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HD VMD contender sees opportunity with HD DVD out

The red laser-based high-definition disc format developer New Medium Enterprises reacted to the demise of HD DVD, seeing increased opportunity for its HD VMD, now that it faces only the more expensive Blu-ray competitor.

“Both formats offer the capacity required for High Definition film on a six inch optical disc; both formats have a pipeline of players and content hitting the market; however only one can be produced by the world's current manufacturing base at a consumer-sustainable price, and that is VMD as it is DVD-based,” claims NME.

“The blue laser format has struggled to gain a market foothold and very few manufacturers have acquired the equipment needed to produce 'blue' players and discs. With a market lifespan being shortened by satellite, cable and download, the significant investment required to produce them makes economic viability difficult for manufacturers, particularly in less affluent markets where the high street price will always have to be much lower.”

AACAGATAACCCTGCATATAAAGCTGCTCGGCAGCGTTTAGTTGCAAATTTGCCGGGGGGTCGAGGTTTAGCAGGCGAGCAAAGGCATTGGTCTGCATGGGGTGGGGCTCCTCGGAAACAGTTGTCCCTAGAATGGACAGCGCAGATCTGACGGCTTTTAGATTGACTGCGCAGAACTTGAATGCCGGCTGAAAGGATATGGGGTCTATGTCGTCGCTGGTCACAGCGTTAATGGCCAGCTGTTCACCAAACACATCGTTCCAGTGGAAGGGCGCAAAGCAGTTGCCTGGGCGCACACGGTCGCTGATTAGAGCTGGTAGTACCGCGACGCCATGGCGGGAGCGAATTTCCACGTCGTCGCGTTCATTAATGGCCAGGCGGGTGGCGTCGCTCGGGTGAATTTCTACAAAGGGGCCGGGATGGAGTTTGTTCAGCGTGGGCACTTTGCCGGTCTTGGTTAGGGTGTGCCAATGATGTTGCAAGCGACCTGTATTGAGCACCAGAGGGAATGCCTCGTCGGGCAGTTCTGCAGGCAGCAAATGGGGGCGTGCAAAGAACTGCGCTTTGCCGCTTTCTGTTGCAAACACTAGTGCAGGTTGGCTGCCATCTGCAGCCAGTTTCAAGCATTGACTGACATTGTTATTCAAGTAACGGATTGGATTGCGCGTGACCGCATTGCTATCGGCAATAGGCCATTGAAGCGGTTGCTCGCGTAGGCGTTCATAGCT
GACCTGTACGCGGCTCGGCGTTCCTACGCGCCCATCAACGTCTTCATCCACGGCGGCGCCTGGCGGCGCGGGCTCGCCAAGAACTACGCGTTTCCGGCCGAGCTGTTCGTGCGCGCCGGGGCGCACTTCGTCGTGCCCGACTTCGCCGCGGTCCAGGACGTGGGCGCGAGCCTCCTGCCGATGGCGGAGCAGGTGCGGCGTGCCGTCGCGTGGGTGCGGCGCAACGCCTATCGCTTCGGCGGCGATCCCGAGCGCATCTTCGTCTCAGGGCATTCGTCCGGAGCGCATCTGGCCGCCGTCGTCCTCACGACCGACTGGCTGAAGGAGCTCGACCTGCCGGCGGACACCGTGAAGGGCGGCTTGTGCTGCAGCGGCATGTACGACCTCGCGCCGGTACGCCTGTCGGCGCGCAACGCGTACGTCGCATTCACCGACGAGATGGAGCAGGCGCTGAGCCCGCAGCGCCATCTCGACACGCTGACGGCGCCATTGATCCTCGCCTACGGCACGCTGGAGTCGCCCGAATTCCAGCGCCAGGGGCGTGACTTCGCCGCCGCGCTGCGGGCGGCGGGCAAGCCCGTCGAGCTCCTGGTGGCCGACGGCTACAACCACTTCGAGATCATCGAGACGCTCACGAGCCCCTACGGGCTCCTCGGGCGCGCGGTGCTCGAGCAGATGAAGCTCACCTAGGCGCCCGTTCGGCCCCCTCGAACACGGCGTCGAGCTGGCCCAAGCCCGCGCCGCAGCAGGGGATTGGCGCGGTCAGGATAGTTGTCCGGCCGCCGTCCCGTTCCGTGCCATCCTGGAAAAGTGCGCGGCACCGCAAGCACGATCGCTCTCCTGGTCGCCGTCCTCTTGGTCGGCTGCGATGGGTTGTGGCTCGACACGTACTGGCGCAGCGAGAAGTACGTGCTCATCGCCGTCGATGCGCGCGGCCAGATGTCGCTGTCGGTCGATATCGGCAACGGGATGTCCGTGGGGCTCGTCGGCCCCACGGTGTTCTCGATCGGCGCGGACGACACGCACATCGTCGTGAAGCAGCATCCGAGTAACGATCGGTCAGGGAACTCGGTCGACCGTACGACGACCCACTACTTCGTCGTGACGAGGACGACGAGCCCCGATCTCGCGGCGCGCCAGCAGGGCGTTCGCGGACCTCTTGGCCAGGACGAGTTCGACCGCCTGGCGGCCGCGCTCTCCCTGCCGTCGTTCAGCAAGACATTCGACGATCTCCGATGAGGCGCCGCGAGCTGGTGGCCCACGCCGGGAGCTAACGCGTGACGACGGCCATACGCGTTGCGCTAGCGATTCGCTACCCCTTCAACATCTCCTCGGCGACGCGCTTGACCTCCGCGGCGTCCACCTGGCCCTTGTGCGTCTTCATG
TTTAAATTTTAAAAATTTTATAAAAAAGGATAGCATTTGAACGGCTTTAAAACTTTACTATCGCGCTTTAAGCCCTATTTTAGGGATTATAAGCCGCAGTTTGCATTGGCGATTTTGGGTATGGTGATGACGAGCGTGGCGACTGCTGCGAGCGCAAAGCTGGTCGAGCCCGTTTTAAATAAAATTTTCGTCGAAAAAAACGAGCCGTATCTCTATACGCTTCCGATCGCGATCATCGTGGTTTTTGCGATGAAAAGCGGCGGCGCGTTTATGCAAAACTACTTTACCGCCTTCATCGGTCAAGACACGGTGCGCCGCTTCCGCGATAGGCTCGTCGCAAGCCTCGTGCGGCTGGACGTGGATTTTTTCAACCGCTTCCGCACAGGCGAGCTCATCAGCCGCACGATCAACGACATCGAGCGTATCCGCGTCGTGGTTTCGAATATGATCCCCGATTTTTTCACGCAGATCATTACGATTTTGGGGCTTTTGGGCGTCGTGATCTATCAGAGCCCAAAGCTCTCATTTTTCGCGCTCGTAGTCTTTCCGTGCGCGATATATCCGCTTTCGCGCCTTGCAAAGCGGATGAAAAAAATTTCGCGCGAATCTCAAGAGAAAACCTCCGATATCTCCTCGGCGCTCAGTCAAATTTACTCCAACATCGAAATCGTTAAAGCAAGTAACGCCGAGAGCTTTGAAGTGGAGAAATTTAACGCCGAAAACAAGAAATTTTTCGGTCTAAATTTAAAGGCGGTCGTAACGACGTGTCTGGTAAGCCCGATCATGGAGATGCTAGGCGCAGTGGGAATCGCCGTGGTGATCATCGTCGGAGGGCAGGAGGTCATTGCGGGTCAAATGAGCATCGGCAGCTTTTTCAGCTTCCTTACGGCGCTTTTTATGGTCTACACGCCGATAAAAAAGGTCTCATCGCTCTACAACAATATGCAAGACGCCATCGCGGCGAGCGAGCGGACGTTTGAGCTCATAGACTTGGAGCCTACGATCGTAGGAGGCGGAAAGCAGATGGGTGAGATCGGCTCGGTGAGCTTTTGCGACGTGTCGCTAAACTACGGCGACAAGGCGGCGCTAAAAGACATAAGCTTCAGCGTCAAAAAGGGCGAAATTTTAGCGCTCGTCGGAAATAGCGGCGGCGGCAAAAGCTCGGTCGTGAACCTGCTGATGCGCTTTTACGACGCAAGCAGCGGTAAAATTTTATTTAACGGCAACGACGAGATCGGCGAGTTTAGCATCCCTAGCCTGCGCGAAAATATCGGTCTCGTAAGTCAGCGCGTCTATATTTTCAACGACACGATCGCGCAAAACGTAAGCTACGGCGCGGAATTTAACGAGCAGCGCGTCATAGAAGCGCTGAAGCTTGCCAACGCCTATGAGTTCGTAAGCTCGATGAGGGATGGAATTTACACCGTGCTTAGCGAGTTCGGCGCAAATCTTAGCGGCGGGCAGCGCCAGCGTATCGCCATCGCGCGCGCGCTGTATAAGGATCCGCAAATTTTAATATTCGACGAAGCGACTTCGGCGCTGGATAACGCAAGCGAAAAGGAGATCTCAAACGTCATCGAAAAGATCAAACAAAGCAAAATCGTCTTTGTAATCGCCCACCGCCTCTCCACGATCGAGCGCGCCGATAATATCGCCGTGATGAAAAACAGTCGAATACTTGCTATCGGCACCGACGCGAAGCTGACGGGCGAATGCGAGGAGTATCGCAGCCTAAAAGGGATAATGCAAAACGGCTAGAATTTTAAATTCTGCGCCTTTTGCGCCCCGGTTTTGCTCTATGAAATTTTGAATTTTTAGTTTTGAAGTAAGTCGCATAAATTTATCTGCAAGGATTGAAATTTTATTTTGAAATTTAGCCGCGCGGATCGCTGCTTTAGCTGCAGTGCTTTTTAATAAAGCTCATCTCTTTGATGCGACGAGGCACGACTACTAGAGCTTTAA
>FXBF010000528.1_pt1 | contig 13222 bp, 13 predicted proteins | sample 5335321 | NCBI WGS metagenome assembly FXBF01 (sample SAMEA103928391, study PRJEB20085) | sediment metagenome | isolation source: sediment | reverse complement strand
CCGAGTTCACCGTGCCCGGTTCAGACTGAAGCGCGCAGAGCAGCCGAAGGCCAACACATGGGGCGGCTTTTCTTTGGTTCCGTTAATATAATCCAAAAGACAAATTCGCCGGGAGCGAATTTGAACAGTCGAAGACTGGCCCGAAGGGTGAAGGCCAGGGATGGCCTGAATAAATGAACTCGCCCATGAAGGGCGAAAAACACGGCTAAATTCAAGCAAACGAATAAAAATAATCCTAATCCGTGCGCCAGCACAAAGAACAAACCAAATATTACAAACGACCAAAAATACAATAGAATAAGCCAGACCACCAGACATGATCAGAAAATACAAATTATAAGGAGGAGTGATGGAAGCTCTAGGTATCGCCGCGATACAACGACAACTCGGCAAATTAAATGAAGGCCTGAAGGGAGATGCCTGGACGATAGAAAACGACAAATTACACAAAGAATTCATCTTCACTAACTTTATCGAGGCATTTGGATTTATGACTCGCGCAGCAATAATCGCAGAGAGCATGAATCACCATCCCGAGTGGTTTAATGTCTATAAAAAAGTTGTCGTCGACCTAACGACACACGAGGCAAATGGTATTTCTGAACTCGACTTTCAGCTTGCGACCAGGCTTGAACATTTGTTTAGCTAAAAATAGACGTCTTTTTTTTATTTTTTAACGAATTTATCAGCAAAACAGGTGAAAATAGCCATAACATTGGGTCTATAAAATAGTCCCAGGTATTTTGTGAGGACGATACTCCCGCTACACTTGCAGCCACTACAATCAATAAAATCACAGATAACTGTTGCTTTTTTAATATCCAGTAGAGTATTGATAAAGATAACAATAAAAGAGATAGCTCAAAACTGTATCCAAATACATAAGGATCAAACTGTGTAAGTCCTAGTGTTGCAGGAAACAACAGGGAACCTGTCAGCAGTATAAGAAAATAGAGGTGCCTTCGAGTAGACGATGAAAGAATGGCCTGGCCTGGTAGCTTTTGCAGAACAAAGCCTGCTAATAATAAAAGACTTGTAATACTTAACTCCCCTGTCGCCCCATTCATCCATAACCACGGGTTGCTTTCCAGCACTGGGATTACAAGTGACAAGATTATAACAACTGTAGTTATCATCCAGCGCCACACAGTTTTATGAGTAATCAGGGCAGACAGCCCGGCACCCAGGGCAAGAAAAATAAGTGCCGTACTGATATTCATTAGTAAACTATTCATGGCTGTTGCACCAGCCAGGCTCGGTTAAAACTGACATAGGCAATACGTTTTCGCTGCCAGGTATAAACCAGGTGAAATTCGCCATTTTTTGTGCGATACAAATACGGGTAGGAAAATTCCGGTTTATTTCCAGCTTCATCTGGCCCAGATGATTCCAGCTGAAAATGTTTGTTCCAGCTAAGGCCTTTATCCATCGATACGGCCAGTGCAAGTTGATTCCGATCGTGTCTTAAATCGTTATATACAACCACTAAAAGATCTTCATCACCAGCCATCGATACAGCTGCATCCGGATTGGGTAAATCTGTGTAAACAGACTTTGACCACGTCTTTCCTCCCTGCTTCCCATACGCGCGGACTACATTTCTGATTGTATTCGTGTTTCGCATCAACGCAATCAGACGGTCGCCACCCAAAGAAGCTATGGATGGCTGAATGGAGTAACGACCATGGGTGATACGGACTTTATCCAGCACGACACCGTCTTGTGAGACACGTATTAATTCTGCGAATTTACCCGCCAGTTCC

“In contrast, as NME's multilayer format is based on existing red laser DVD production technologies, it requires no such significant investment by OEMs, disc replicators and authoring houses,” the company continues. “With production costs close to DVD, VMD is now coming to market and to provide a commercially viable High Definition product range for manufacturers and of course, their customers.”

“The way is now clear for VMD to be embraced by the industry, our technology is robust and our format is clearly equal to the quality required to deliver a true HD experience for the consumer at a price they are prepared to afford,” said interim CEO Geoff Russell. “With commentators starting to pick over the remains of HD-DVD, it is clear that Toshiba's strategy had been to target a wider market with lower pricing, but failed due to technical difficulties, delays and significant losses even on modest sales.”

“NME has developed the VMD technology independently and is poised to come to market in several territories in the next quarter. All indications are that VMD can fill the void left by HD DVD for a hungry production industry and rapidly growing HD-screen enabled consumer market,” says Michael Solomon, Chairman of NME.

Story filed 03.03.08

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